Researchers at the Djavad Mowafaghian Centre for Brain Health, in collaboration with scientists at the Chongqing Medical University in Chongqing, China, recently discovered a way to slow the deterioration of memory. These findings significantly advance our understanding of the mechanism by which memory in our brain decays, and are the first to establish an opportunity for intervention to slow the progression of Alzheimer’s disease (AD) and related dementias.

According to a paper recently published in the Journal of Clinical Investigation, inhibiting the removal of a subtype glutamate receptor from neuronal membrane surface, a process that causes memory loss, can rescue damaged cells and prevent further loss in AD models.

Slowing cognitive decline

“This is the first time we’ve been able to slow the progression of memory loss in AD,” says Dr. Weihong Song, co-author of the paper and the Canada Research Chair in Alzheimer’s Disease. “This is fantastic, because we’re seeing that the peptides discovered by Dr. Yu Tian Wang, the principal scientist of the study, can protect the brain from loss of long-term memory.”

Alzheimer’s disease is characterized by gradual loss of both short- and long-term memory. This new study from Dr. Yu Tian Wang and Dr. Weihong Song, together with leading authors Drs. Zhifang Dong and Tingyu Li of Chongqing Medical University, is not only the first to reveal the mechanism of memory decay, but also develops a specific intervention to slow down the memory decay under both physiological and pathological conditions.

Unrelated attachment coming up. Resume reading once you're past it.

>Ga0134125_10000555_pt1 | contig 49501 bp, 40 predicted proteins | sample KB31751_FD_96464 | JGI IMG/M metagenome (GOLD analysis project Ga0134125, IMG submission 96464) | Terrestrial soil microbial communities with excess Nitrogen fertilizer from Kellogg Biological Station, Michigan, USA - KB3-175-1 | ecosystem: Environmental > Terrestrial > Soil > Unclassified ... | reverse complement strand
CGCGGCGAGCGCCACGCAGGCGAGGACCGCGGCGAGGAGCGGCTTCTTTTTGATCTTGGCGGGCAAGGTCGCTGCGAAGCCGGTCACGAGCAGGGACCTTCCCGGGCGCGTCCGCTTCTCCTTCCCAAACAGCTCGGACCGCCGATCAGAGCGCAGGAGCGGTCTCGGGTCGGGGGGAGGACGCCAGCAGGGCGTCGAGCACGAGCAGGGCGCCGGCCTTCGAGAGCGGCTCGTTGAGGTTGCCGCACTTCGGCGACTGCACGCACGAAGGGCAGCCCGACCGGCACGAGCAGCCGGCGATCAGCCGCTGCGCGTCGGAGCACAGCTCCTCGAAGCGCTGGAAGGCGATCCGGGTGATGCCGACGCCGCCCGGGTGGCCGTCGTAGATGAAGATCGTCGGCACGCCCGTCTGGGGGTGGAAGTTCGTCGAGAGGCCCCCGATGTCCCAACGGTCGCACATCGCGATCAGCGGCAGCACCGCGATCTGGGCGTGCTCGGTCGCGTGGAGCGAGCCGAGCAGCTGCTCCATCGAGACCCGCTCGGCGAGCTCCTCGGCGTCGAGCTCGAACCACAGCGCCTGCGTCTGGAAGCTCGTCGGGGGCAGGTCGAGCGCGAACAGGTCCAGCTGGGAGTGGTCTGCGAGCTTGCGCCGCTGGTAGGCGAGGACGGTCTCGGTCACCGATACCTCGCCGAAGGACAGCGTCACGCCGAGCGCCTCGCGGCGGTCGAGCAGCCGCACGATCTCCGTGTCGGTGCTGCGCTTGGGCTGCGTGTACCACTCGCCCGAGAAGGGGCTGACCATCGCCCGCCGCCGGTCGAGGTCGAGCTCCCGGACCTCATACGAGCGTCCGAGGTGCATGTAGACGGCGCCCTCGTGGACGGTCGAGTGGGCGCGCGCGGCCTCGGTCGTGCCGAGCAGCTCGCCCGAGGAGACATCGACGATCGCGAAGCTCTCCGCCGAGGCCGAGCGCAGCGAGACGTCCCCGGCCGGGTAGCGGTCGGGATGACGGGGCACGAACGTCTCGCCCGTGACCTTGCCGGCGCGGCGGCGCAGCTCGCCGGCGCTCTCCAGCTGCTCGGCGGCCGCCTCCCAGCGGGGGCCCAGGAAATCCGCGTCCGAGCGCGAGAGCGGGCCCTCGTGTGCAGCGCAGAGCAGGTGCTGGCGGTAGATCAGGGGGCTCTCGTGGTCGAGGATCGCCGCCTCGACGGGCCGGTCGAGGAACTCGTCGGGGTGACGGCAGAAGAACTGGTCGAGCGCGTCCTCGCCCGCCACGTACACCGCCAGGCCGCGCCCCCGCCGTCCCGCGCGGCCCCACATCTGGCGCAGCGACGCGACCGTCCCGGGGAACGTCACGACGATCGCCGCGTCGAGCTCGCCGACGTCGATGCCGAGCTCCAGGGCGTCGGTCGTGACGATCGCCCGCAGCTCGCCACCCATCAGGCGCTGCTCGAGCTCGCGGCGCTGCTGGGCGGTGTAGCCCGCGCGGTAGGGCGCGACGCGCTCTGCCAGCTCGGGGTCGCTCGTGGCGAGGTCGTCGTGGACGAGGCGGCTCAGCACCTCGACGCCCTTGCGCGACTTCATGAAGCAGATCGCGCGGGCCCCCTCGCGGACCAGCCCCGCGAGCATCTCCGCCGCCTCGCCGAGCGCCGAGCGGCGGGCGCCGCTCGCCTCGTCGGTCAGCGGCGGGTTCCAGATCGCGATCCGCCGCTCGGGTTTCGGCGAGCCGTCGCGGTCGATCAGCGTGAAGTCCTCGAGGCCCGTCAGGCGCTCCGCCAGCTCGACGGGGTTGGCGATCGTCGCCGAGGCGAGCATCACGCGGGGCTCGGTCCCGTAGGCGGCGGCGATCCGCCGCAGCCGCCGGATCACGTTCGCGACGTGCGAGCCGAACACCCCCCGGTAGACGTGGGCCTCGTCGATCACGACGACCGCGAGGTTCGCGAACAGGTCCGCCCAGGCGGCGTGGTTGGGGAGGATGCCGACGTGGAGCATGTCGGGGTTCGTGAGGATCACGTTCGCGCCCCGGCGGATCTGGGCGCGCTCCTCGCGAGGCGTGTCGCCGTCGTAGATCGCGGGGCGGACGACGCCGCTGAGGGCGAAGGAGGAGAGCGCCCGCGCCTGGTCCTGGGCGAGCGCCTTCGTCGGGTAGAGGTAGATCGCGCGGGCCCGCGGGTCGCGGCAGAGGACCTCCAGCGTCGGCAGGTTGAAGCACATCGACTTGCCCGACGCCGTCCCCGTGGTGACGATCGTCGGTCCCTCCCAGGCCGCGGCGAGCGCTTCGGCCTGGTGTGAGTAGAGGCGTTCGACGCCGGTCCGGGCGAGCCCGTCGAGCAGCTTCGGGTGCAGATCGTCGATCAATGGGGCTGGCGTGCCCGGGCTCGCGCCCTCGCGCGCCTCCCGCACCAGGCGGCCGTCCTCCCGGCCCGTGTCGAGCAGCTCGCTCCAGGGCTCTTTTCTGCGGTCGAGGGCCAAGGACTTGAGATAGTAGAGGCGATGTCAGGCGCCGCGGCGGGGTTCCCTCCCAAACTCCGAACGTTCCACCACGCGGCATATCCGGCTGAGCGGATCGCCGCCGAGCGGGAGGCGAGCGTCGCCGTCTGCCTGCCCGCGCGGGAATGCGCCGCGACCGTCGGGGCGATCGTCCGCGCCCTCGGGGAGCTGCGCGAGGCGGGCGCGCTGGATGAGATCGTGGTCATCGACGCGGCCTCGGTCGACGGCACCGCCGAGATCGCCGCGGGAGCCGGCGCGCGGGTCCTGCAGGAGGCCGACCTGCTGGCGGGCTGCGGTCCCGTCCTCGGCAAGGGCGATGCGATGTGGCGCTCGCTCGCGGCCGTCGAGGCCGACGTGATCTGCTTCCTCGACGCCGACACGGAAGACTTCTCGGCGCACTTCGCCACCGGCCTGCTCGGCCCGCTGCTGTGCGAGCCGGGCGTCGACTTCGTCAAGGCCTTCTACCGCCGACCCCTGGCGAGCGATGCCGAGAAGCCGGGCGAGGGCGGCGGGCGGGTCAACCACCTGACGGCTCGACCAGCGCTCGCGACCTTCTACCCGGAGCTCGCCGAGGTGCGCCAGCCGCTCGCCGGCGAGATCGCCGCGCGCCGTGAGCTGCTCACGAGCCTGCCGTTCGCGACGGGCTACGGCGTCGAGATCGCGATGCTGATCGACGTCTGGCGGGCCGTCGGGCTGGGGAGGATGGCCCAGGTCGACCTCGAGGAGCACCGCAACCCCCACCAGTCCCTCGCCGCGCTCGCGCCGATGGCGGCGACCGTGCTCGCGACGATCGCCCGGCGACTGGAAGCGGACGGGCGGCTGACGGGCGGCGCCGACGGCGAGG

Next steps

“This discovery is promising in terms of treatment and prevention – we are hopeful for the potential for new drug treatment to emerge out of these findings,” says Dr. Song. “Our next step is – we hope – to apply these findings to a small clinical trial.”

Neuritic plaques are a unique feature of AD and their main components are neurotoxic protein called Amyloid beta protein (Aβ). It is not yet well understood how Aβ forms neuritic plaques in brains and triggers neuronal death. “A better understanding of the hows and whys of these proteins leading to cognitive impairments will help us with some of our unanswered questions,” says Dr. Song.


Zhifang Dong, Huili Han, Hongjie Li, Yanrui Bai, Wei Wang, Man Tu, Yan Peng, Limin Zhou, Wenting He, Xiaobin Wu, Tao Tan, Mingjing Liu, Xiaoyan Wu, Weihui Zhou, Wuyang Jin, Shu Zhang, Todd Charlton Sacktor, Tingyu Li, Weihong Song, and Yu Tian Wang. Long-term potentiation decay and memory loss are mediated by AMPAR endocytosis. J Clin Invest. 2014. doi:10.1172/JCI77888.